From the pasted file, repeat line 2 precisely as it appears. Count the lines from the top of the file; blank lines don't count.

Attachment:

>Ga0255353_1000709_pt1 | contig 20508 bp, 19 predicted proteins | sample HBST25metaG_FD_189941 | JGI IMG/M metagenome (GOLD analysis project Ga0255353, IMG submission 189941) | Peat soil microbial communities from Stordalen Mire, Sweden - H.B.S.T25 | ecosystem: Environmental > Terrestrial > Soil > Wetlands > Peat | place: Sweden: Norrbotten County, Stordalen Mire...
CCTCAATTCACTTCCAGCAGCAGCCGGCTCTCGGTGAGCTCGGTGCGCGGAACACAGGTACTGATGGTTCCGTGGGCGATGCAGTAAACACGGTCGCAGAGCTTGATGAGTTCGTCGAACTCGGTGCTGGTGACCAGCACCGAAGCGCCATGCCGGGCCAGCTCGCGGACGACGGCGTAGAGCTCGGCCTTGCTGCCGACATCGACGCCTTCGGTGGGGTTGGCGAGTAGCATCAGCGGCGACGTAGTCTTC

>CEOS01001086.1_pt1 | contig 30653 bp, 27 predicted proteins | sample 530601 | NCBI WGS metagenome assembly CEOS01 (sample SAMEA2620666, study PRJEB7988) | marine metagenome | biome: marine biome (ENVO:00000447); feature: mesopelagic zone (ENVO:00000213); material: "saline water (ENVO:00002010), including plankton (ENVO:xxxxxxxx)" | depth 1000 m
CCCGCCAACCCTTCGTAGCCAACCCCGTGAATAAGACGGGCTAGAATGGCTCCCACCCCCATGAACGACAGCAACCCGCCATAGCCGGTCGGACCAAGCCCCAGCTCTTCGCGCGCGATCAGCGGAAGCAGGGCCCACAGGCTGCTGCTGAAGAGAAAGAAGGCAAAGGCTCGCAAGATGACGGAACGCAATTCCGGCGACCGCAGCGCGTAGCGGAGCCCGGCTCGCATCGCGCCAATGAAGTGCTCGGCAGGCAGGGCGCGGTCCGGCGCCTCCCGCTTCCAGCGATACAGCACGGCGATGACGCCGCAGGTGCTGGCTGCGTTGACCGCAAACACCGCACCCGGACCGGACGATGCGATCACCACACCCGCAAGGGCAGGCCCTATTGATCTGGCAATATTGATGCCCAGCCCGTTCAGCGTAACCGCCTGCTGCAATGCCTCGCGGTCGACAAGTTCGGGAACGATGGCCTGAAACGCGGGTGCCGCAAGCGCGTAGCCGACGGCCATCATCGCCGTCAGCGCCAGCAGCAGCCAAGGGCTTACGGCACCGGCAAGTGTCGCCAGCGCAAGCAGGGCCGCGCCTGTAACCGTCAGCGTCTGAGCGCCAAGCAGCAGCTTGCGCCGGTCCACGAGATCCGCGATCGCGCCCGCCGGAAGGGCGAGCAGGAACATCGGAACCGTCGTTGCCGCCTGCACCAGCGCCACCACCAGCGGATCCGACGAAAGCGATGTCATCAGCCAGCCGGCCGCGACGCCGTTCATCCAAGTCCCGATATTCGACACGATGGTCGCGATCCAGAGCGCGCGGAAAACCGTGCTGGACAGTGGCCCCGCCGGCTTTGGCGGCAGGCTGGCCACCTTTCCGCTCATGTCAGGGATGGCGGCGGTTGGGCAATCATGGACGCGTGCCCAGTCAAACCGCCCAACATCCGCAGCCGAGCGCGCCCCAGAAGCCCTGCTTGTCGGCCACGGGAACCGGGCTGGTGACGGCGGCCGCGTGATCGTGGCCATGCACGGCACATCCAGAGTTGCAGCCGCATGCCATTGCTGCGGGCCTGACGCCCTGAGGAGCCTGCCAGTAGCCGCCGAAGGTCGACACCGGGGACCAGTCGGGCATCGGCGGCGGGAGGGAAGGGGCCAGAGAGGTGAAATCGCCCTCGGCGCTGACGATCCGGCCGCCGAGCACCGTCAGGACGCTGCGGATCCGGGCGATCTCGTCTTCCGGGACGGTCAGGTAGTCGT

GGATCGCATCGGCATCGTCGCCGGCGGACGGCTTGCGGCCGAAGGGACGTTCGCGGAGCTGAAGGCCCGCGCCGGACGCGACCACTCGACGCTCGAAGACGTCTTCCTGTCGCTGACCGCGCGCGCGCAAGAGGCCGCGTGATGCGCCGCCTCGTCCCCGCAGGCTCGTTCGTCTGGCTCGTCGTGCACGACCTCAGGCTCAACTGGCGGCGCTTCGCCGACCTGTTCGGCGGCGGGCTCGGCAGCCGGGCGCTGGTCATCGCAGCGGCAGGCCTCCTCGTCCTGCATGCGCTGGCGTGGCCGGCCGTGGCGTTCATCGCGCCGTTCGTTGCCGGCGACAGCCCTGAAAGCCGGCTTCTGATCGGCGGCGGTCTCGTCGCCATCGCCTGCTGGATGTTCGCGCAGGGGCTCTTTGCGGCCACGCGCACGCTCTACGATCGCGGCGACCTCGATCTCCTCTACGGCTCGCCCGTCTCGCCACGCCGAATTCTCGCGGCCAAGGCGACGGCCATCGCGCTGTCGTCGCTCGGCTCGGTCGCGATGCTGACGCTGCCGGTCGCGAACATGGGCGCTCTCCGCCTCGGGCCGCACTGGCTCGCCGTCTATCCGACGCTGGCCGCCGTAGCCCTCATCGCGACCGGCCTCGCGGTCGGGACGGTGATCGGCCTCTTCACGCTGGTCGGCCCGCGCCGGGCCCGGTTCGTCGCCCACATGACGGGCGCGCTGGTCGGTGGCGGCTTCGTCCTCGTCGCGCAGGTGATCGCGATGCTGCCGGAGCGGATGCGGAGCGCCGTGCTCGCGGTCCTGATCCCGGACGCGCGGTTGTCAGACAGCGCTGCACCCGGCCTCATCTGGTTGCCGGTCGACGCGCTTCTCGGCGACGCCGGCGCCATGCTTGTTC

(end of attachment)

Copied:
CCTCAATTCACTTCCAGCAGCAGCCGGCTCTCGGTGAGCTCGGTGCGCGGAACACAGGTACTGATGGTTCCGTGGGCGATGCAGTAAACACGGTCGCAGAGCTTGATGAGTTCGTCGAACTCGGTGCTGGTGACCAGCACCGAAGCGCCATGCCGGGCCAGCTCGCGGACGACGGCGTAGAGCTCGGCCTTGCTGCCGACATCGACGCCTTCGGTGGGGTTGGCGAGTAGCATCAGCGGCGACGTAGTCTTC